Love or infatuation?

   I am always surprised at what a false idea prevails even among the Christians about what infatuation is and what love is. It may be a result of romances, soap operas, romantic films, magazines etc. It has just struck me that a significant part of this disinformation can be put down also to poets. People mix love up with infatuation, which is why I have decided to write a brief explanatory essay.

   I start with the most important thing – love is not a feeling! And if it hasn’t discouraged you or, if it has annoyed you sufficiently enough, go on reading…


   Love has very little to do with infatuation. When you ask about infatuation, you must ask: “What is infatuation?”


   Yes, right. Infatuation is a feeling. Those strange feelings can be put down to a chemical reaction (there is a substance involved, whose name I don’t remember anymore). It sounds ludicrous but many of the symptoms are like the symptoms of flue. :-) People infatuated with somebody, usually of opposite sex, begin to act rather foolishly. They can’t help it. Neither a shower nor rubbing with a terry towel is of any use. To think that it is not a good idea, that it could spoil a marriage etc. doesn’t help either. It is difficult to “get out of infatuation” and return to a reasonable way of thinking. On one hand, infatuated people experience feelings of happiness (especially if their “enthusiasm” is reciprocated), on the other hand, they cannot sleep or concentrate on anything – simply, there is a problem. As if the best imaginable qualities of theirs have come to surface. They are able to do anything for their darling, to sacrifice themselves, to worship the very ground she or he walks, to overcome otherwise “insurmountable” obstacles, to discontinue the pursuit of their career, to offer to their darling everything they have…


   It seems so selfless and wonderful. Nevertheless there is a snag. Of course, nobody speaks about it, but the fact is that it is not so selfless as it looks like at first sight. People do say sincerely: “I’ll do anything for you, I will be pampering you, cherishing you, supporting you, encouraging you, you will always be in the first place in my life!” The first problem is the last thing mentioned above – the first place. I am sorry, but the first place must never belong to anybody else than our heavenly Father. However, how often it is occupied by men and women of our lives! :-(


   Another problem of infatuation is that, whether we realize it or not, those promises include an implicit condition: “…if you love me, too!”  If one’s infatuation isn’t reciprocated for a long time, it changes into despair and often into the opposite feeling, hatred.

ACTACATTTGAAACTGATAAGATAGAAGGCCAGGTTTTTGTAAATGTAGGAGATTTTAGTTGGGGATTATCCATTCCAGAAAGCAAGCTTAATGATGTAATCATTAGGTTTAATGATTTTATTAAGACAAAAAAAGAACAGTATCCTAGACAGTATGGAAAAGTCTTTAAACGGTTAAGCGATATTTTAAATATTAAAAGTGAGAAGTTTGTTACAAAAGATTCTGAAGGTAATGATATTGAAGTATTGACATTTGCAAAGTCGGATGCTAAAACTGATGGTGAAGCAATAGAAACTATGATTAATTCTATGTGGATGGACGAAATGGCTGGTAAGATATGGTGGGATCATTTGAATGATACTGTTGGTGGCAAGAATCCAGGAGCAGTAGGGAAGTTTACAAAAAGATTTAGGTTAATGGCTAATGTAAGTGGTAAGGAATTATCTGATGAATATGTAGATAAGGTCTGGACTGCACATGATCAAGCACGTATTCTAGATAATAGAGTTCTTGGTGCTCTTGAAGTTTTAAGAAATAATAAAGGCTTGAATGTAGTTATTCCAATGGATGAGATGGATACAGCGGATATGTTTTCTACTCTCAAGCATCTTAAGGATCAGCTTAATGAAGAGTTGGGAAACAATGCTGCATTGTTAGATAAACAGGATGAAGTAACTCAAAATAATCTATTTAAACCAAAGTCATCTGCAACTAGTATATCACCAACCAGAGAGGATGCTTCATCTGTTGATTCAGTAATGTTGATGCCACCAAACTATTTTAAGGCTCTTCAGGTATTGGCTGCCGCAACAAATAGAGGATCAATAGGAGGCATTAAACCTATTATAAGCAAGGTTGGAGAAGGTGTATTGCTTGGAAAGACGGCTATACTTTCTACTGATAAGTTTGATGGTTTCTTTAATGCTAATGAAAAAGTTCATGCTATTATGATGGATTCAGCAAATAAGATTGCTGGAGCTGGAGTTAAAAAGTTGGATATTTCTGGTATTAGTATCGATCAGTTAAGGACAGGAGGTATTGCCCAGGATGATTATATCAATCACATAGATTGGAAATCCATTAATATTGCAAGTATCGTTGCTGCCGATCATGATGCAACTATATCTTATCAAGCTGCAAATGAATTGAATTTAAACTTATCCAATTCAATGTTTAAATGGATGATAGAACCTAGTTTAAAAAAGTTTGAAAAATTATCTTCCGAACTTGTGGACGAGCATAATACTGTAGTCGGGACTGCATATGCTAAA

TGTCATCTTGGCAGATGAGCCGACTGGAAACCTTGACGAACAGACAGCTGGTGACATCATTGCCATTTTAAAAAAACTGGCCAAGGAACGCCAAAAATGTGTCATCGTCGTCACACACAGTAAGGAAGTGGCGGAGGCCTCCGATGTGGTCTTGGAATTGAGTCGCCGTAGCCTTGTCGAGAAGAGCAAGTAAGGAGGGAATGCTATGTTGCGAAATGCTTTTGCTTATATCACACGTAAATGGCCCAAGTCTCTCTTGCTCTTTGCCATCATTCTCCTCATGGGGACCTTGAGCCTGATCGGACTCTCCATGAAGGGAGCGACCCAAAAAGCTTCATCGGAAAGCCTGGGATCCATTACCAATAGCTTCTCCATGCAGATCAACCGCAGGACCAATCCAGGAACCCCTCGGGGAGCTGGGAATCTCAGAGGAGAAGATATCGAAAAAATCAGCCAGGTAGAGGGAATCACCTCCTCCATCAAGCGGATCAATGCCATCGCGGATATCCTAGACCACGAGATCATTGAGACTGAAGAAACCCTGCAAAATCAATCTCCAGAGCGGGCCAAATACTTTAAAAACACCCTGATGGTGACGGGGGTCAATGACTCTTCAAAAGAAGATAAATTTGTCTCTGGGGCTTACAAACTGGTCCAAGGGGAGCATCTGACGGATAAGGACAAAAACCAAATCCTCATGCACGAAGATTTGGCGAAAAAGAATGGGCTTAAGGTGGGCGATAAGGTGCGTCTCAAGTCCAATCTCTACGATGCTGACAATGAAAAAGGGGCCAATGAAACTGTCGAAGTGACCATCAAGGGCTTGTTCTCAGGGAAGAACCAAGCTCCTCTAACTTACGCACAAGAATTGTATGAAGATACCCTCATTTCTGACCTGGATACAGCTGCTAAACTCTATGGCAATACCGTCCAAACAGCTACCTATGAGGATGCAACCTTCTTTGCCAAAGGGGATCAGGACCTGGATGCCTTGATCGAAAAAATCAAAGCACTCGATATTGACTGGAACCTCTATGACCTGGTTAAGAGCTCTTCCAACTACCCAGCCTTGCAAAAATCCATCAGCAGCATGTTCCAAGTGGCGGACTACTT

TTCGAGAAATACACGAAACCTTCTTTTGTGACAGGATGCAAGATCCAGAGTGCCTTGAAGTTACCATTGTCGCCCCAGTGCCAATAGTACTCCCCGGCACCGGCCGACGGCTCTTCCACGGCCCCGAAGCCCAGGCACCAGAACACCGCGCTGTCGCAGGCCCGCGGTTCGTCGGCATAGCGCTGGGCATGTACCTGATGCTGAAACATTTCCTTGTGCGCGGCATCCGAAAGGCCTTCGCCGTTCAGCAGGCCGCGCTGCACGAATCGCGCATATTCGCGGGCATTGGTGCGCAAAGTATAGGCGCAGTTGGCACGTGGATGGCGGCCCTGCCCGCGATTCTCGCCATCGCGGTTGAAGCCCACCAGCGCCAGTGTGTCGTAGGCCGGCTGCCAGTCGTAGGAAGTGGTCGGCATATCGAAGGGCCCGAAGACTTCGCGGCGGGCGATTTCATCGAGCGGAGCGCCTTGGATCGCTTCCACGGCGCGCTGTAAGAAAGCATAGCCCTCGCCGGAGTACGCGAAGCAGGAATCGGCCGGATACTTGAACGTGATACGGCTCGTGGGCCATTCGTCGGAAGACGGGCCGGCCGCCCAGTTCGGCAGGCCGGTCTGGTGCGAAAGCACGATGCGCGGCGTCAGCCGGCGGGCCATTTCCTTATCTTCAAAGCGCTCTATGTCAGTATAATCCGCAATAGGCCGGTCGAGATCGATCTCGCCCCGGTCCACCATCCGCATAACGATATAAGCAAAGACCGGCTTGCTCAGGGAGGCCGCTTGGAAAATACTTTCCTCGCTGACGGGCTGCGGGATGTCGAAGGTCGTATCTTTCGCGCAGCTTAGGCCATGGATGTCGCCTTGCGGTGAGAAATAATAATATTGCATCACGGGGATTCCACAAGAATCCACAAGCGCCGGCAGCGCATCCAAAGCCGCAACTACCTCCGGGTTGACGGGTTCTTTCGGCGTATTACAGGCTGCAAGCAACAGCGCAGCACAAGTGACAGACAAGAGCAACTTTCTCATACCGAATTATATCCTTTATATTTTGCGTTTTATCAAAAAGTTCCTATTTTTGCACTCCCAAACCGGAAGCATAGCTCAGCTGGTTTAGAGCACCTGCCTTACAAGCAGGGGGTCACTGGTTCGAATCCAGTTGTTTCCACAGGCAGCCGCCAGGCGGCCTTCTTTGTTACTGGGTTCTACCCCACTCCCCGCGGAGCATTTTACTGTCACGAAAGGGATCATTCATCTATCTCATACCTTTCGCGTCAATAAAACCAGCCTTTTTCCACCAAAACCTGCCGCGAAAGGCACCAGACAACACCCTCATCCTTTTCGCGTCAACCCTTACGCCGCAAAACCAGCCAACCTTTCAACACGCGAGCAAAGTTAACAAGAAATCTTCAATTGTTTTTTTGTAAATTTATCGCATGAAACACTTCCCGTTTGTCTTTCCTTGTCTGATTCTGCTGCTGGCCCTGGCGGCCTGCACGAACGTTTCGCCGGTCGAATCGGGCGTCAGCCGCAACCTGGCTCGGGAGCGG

Another problem of infatuation is uncritical acceptance. You don’t see a slightest blemish on the object of your infatuation or you brush it aside as something unimportant. Your intended is simply perfect as if born exactly for you, everything is marvellous. Even if your infatuation lasts beyond your wedding day, it won’t last forever, a time is bound to come when the scales fall from your eyes. Then you may be unpleasantly surprised by the flaws you have never seen before on your spouse. The traits of their character and their behaviour that once seemed so charming are becoming unbearable suddenly. Hormones have settled down, the infatuation has disappeared - and what’s the next step?


   However, I don’t intend to substitute a marriage counsellor here. I want to stick to the point, i.e. the difference between love and infatuation. As you could see, infatuation is a feeling we can hardly control or opt for; moreover, it deprives us of the power of good judgement - especially in relation to the object of our infatuation. Let’s look at what love is.


   No sooner have I started than I have made a mistake. If you ask about love, you cannot ask “What is love?”, rather “What is love like?” As a matter of fact, love isn’t a feeling. Love is an attitude, love is a matter of decision! Hardly anybody would be able to express it better than the apostle Paul in his first letter to Corinth:

1  Corinthians 13, 4-8 (ASV): Love suffereth long, and is kind; love envieth not; love vaunteth not itself, is not puffed up, doth not behave itself unseemly, seeketh not its own, is not provoked, taketh not account of evil; rejoiceth not in unrighteousness, but rejoiceth with the truth; beareth all things, believeth all things, hopeth all things, endureth all things.  Love never faileth:


   Can you see now why God can command us to love? Because we are able to decide to do so – we can decide to love. We can decide to do the best for others even though we see their shortcomings and even though they don’t repay the same way. We cannot decide to be infatuated, but we can decide to love. Let’s not mix up the notions! If you are infatuated with somebody, don’t say you love them! If we love, it can be seen in our attitudes and deeds – the Paul’s description can serve us as a perfect guideline.

 

Libor Diviš - author of this article and this website

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